Texas farmers are anticipating small yields this year due to an ongoing severe drought, the Associated Press reported on Tuesday.
The drought began in October 2010, parching hundreds of thousands of acres and causing the worst one-year dry spell in Texas history. Since then, at one time or another, more than 75 percent of the state has experienced “exceptional” drought—the most severe classification.
At the end of the 2011 summer, a global drought map created by the University College London showed Texas at the epicenter of the largest, most severe drought on the planet.
One of the drought’s most devastating results was a massive wildfire in Bastrop. The blaze was the worst fire in Texas history. It burned for more than a month, devouring 1,500 homes and damaging more than 34,000 acres, including most of Bastrop State Park.
The drought is also causing severe agricultural losses, including about half of Texas’s cotton yield last year. Monetary losses are estimated at more than $5 billion so far, with this year’s crop damage yet to be tabulated.
L.G. Raun, chairman of the Texas Rice Producers Legislative Group, said the lack of water is both an immediate and a long-term concern: “Agriculture is more than 10 percent of our state’s economy. We’re going to have to create more supplies of water, we’re going to have to do a better job of conserving water, or we’re not going to have water enough for this state in the next 50 years. We’re starting to feel that right now,” Raun said.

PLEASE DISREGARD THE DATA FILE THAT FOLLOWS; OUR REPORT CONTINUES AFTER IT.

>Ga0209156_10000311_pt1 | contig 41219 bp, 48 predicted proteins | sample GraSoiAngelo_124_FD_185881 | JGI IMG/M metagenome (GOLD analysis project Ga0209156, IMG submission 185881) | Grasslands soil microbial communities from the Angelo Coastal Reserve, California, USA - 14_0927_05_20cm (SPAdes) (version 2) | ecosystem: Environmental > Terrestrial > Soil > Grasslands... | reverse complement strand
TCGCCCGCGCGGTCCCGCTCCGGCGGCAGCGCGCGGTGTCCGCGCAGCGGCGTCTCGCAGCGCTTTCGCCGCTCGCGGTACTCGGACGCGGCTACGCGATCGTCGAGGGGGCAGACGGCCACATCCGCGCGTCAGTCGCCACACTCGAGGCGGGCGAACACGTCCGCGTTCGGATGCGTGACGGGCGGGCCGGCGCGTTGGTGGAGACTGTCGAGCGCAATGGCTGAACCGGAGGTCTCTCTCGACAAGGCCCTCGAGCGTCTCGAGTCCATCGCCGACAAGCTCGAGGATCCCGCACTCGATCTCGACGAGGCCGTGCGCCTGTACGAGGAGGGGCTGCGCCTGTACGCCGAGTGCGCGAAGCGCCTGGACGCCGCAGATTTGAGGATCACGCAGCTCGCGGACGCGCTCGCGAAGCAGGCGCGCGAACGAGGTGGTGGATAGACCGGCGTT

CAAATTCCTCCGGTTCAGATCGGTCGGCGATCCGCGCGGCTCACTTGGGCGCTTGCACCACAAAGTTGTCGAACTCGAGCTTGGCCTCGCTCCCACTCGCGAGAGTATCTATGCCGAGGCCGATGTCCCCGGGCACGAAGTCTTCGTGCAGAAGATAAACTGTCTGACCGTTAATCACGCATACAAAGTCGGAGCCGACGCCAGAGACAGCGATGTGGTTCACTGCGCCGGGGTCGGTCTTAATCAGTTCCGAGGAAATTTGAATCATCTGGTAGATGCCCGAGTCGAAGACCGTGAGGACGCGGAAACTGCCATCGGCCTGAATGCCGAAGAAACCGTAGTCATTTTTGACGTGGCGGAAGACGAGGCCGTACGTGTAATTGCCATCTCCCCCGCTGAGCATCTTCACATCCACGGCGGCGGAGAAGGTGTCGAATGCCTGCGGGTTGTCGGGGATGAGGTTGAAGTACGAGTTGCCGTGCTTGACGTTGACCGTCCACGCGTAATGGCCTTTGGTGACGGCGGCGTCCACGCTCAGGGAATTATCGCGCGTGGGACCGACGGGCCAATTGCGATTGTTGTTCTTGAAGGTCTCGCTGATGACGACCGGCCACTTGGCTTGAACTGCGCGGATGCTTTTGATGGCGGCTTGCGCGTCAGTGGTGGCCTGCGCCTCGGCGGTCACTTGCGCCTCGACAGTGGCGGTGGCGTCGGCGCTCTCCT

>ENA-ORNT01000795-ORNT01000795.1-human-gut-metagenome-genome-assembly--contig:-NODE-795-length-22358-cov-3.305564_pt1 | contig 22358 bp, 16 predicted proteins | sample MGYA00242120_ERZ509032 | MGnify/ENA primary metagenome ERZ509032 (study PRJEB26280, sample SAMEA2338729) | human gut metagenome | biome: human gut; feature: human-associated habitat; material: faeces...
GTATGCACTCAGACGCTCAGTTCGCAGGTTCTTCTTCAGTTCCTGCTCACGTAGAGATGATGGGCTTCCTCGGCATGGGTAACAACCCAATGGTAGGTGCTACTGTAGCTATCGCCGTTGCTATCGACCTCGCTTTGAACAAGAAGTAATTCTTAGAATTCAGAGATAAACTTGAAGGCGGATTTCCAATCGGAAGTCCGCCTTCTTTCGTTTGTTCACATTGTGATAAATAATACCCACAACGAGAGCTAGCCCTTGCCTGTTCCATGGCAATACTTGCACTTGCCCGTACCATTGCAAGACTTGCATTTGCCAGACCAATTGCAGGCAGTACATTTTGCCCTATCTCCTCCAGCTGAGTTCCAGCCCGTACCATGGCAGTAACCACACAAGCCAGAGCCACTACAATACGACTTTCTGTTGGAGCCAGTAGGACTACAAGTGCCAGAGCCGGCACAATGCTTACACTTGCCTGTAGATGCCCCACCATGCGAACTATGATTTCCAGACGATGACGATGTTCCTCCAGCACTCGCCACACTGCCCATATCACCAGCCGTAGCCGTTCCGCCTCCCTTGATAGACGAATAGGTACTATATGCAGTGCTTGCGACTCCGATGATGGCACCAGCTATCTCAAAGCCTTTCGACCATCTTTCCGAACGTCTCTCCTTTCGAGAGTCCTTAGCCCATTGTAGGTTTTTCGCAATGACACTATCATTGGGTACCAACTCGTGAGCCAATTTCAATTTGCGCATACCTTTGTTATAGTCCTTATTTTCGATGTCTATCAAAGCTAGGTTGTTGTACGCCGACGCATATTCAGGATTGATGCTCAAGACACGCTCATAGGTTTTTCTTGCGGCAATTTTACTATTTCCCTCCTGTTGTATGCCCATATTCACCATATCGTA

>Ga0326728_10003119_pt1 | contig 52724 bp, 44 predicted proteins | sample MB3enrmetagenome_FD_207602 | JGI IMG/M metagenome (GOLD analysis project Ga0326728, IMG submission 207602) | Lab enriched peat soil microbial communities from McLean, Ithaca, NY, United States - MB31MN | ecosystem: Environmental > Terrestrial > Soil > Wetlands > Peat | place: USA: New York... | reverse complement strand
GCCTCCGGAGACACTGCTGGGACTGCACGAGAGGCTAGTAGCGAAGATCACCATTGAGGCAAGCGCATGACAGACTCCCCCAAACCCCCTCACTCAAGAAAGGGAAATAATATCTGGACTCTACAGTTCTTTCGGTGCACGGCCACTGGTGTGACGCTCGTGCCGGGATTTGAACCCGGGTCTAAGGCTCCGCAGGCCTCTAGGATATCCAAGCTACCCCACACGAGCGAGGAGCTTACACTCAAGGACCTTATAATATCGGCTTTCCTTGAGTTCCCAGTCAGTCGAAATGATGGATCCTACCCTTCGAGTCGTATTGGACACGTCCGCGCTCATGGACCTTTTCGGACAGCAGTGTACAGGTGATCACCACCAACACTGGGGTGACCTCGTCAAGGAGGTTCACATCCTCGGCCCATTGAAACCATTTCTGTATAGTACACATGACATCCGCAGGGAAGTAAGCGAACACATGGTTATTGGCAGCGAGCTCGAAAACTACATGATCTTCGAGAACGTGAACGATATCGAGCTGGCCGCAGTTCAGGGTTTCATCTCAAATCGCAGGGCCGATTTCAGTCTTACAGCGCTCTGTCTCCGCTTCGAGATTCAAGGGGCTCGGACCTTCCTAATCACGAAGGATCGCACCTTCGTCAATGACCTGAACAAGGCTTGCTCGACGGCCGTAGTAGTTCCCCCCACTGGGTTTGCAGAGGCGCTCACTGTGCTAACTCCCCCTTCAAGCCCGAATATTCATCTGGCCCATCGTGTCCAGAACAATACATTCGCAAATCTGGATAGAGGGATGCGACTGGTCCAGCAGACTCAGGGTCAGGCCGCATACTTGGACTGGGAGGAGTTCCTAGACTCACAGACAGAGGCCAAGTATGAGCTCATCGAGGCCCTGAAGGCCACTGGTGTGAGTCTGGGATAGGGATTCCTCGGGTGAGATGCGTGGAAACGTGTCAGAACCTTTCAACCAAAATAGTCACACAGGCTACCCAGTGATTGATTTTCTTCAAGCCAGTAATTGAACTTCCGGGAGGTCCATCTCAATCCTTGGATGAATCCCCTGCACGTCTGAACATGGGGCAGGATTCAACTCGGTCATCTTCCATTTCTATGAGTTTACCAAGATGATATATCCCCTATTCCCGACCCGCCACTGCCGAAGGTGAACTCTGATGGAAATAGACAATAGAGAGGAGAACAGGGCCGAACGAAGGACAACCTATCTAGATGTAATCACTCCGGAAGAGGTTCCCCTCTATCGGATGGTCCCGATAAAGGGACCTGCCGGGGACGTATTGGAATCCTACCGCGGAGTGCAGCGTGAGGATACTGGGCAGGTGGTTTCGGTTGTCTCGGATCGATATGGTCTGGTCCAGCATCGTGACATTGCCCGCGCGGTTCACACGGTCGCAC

God promises the modern-day nations of Israel that if they will obey His commandments, He will bless them with “rain in due season.” Leviticus 26 says that this rain will cause the land to yield its increase and the trees to yield their fruit. God also says that He will use His power over the weather to allow devastating droughts and other curses if these nations refuse to obey Him. For more information about why we experience weather problems, read “Why Natural Disasters.” ▪